DETROIT — The UAW’s tentative agreement with General Motors would give full-time hourly workers a signing bonus of $11,000, provide wage or lump-sum pay increases of at least 3 percent annually and allow new hires to reach top wages in four years instead of eight, according to a summary of the deal provided by the union.
The four-year contract, if ratified, would result in all current workers earning at least $32.32 an hour by September 2023. Temporary workers would have a path to becoming full-time employees, the summary said.
Profit-sharing payouts would no longer be capped at $12,000 annually, though the formula for calculating them would not change. Health care coverage also is unchanged.
GM also will contribute $1,000 to the pensions of workers hired prior to 2007 who still are eligible for that benefit and is offering $60,000 bonuses to up to 2,060 workers eligible for retirement who leave the company in January or February.
Part of the agreement also includes dissolving the union and automaker’s jointly-run training center. The building that houses the UAW-GM training center in Detroit ”will be sold and the company will provide a building for joint activities and training. Funds remaining from dissolving the (training center) and building sale will be used for going forward joint activities,” the union memo said. Automotive News reported on Oct. 4 that the dismantling of the training center was among the issues at the bargaining table.
The UAW’s GM council, comprised of presidents and plant chairmen from around the country, was meeting Thursday morning in Detroit to vote on whether to recommend the deal to the full membership for approval. The council also is deciding whether to end the strike against GM, now in its 32nd day, or to keep workers on picket lines until the agreement is ratified.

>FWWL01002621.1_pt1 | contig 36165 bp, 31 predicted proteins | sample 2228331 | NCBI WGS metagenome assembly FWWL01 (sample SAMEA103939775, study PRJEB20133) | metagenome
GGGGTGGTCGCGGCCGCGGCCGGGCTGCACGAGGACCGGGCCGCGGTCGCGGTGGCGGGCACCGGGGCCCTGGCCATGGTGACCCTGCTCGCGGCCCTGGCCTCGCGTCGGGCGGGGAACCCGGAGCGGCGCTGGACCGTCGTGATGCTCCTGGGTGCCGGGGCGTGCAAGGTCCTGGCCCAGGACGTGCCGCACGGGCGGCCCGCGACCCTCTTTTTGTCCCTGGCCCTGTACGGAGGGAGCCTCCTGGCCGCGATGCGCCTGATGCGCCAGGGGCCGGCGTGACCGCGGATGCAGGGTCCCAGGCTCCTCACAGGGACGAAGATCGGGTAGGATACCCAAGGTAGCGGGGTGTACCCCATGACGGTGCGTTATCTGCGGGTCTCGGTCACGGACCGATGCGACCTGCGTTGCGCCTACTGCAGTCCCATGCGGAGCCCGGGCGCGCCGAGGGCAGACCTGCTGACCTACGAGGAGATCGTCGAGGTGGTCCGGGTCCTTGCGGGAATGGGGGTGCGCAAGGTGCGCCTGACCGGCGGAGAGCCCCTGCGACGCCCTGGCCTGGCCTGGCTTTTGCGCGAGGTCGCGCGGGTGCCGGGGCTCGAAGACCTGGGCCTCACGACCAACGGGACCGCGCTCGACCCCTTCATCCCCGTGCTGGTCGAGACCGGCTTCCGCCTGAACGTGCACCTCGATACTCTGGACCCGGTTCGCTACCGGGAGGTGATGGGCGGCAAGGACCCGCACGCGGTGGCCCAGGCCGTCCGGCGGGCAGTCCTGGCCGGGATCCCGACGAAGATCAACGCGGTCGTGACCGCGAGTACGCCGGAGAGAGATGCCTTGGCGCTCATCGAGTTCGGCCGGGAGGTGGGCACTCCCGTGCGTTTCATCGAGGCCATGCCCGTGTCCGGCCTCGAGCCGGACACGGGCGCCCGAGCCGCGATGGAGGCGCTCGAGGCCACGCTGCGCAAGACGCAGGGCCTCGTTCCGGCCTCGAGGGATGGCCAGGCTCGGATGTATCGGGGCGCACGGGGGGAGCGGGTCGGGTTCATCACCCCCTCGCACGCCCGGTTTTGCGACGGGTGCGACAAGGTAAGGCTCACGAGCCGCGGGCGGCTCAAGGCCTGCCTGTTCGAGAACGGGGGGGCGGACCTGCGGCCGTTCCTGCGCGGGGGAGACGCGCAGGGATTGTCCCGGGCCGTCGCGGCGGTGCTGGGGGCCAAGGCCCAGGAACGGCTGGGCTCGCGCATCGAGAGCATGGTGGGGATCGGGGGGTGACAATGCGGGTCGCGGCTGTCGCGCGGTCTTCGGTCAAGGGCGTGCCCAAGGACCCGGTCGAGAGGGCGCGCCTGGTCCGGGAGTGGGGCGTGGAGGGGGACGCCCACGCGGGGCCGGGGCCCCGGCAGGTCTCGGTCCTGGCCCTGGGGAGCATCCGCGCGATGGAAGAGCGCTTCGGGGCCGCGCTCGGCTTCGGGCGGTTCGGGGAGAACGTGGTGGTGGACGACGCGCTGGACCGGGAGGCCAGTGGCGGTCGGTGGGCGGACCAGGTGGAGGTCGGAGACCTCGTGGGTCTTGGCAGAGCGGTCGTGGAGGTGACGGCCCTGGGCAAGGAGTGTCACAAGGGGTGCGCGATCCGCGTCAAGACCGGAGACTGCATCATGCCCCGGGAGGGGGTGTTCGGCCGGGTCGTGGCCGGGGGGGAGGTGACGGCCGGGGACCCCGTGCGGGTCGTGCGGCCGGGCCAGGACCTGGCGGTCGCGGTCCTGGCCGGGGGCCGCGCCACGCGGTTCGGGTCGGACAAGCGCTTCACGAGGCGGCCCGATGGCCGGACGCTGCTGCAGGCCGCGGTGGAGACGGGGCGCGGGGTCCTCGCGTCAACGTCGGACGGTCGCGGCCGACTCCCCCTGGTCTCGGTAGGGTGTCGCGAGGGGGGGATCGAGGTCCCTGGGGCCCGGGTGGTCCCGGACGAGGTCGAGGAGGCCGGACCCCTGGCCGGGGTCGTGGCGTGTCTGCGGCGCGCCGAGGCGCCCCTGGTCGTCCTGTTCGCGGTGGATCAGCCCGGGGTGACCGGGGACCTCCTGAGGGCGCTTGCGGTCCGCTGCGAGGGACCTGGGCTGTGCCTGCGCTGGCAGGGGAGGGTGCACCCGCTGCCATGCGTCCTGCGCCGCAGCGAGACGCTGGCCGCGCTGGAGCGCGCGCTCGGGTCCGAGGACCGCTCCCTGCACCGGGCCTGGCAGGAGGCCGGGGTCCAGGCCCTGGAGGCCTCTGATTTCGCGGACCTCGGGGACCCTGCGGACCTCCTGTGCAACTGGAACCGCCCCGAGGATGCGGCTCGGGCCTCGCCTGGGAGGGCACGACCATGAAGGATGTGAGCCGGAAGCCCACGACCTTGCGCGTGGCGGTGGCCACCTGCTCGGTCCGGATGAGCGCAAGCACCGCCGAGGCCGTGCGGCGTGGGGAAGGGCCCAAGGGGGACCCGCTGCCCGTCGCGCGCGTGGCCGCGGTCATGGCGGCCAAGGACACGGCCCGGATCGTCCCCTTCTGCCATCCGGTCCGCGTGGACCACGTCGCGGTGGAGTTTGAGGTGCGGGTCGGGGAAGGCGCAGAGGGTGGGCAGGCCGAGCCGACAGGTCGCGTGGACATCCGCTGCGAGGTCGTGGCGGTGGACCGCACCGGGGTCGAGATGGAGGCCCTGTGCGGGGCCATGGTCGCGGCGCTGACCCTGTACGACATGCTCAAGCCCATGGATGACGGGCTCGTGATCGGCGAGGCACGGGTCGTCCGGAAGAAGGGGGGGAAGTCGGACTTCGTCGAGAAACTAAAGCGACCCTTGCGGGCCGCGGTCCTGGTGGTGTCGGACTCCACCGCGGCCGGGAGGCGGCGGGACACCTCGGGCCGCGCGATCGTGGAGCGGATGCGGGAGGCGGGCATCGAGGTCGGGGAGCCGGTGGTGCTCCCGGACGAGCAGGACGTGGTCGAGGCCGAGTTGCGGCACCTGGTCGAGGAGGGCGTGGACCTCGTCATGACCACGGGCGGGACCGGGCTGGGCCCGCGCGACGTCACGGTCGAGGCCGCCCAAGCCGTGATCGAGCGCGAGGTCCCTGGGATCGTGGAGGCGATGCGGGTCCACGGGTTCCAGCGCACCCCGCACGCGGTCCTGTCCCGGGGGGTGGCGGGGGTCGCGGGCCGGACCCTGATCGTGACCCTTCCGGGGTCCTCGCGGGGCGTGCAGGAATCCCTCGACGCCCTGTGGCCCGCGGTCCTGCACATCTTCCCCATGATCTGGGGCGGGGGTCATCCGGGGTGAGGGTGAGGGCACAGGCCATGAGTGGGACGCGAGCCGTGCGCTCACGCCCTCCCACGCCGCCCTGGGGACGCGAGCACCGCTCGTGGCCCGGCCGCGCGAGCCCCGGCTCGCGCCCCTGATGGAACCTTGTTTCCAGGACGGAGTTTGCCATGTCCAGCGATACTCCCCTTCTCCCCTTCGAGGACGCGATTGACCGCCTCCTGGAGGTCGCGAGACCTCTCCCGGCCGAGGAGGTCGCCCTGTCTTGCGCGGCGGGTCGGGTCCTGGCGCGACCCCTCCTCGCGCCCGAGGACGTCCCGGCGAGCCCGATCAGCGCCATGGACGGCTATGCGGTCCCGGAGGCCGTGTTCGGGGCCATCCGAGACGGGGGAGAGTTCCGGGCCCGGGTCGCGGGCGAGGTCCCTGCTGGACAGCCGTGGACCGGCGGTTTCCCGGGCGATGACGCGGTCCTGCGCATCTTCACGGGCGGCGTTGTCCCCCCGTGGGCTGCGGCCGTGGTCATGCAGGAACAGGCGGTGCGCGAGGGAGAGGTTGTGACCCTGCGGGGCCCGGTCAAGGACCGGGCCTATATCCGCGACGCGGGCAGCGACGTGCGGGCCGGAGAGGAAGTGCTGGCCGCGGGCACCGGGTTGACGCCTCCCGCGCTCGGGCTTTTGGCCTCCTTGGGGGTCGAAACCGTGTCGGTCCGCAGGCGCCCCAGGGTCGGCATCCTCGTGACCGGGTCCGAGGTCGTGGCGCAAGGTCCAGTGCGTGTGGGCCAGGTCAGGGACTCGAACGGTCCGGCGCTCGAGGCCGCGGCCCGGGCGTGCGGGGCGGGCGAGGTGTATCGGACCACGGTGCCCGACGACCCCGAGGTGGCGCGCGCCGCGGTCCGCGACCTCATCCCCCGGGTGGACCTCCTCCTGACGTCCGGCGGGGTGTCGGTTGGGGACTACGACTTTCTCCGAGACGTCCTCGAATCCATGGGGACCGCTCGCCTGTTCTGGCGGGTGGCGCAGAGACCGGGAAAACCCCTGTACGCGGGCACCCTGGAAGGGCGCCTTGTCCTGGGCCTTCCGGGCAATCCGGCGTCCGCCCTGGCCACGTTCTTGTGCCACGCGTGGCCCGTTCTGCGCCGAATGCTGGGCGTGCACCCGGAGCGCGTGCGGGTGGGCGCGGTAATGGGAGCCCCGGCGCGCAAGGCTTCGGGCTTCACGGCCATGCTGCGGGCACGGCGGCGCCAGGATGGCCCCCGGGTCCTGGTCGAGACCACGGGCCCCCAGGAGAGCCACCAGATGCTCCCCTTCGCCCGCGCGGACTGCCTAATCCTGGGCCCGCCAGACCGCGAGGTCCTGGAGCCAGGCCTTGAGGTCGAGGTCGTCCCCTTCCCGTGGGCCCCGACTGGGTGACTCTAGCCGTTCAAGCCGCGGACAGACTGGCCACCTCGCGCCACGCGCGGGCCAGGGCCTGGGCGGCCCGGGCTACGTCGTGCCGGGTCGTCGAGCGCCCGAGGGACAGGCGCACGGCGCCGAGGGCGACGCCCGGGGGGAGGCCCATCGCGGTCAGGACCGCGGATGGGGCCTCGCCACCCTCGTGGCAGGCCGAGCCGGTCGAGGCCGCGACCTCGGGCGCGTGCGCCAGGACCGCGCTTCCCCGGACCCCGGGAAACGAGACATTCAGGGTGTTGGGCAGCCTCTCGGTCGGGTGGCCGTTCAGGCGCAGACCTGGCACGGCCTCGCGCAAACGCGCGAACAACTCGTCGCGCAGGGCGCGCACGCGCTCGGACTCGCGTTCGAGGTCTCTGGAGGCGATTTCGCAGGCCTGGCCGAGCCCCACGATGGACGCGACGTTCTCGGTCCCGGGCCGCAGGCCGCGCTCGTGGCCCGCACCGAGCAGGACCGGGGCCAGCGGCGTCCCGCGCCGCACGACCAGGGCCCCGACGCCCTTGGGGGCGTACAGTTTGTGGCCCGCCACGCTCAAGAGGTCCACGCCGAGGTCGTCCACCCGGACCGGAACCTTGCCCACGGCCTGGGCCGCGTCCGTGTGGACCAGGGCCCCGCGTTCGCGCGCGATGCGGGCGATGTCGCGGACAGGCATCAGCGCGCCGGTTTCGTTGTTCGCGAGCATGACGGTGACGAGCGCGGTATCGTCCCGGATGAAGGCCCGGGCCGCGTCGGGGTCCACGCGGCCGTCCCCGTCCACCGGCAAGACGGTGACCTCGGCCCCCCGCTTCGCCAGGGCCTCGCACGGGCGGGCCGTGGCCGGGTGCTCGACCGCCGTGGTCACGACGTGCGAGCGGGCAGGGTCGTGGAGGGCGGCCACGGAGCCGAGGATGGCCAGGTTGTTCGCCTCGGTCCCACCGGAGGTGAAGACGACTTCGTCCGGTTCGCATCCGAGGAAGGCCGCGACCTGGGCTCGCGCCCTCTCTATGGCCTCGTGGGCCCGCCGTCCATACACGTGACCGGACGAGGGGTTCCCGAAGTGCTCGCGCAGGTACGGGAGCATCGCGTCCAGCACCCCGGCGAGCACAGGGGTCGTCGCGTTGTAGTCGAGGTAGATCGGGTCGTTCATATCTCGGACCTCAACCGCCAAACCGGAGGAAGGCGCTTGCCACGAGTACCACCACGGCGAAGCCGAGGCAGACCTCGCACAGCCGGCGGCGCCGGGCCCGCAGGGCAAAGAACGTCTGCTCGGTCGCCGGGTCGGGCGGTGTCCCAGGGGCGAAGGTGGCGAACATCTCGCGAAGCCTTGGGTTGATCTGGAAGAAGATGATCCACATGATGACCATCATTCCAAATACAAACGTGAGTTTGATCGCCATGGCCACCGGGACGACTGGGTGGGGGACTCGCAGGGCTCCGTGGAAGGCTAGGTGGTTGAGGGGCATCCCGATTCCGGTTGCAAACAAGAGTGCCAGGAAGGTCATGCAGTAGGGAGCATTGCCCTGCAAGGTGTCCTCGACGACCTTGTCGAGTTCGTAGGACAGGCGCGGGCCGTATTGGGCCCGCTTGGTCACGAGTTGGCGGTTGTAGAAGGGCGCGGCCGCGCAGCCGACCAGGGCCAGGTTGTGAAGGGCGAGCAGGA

GM’s Detroit-Hamtramck plant, which was scheduled to end production in January, will remain open, the contract summary said.
But Lordstown Assembly in Ohio and transmission plants in Michigan and Maryland will be closed permanently. Workers from those plants will be offered several options for retirement bonuses, early retirement or buyouts of up to $75,000 and will not have to repay any relocation assistance they already have received.
The UAW and GM also agreed to establish a national committee on advanced technology to “discuss the impact of future technologies on UAW members and address instances where bargaining unit work has shifted out of the unit due to new manufacturing processes,” according to the contract highlights.
The committee will tour GM’s tech centers to learn about the company’s long-term manufacturing vision, review upcoming electric and autonomous vehicles, review GM’s plans for new technology at UAW facilities and ensure that UAW members are properly trained before vehicle launches.
In April, GM CEO Mary Barra said the automaker would build an electric full-size pickup. The company has said it plans to invest $8 billion to build electric and self-driving vehicles.
The union also said General Motors Components Holdings employees can now earn up to $22.50 after 96 months of work, up from $19.86 top wages now.
The GMCH subsidiary was created in 2009. Employees typically do work that had been previously done by suppliers and are paid a lower wage than traditional full-time workers.
Hannah Lutz, Michael Martinez and Nick Bunkley contributed to this report.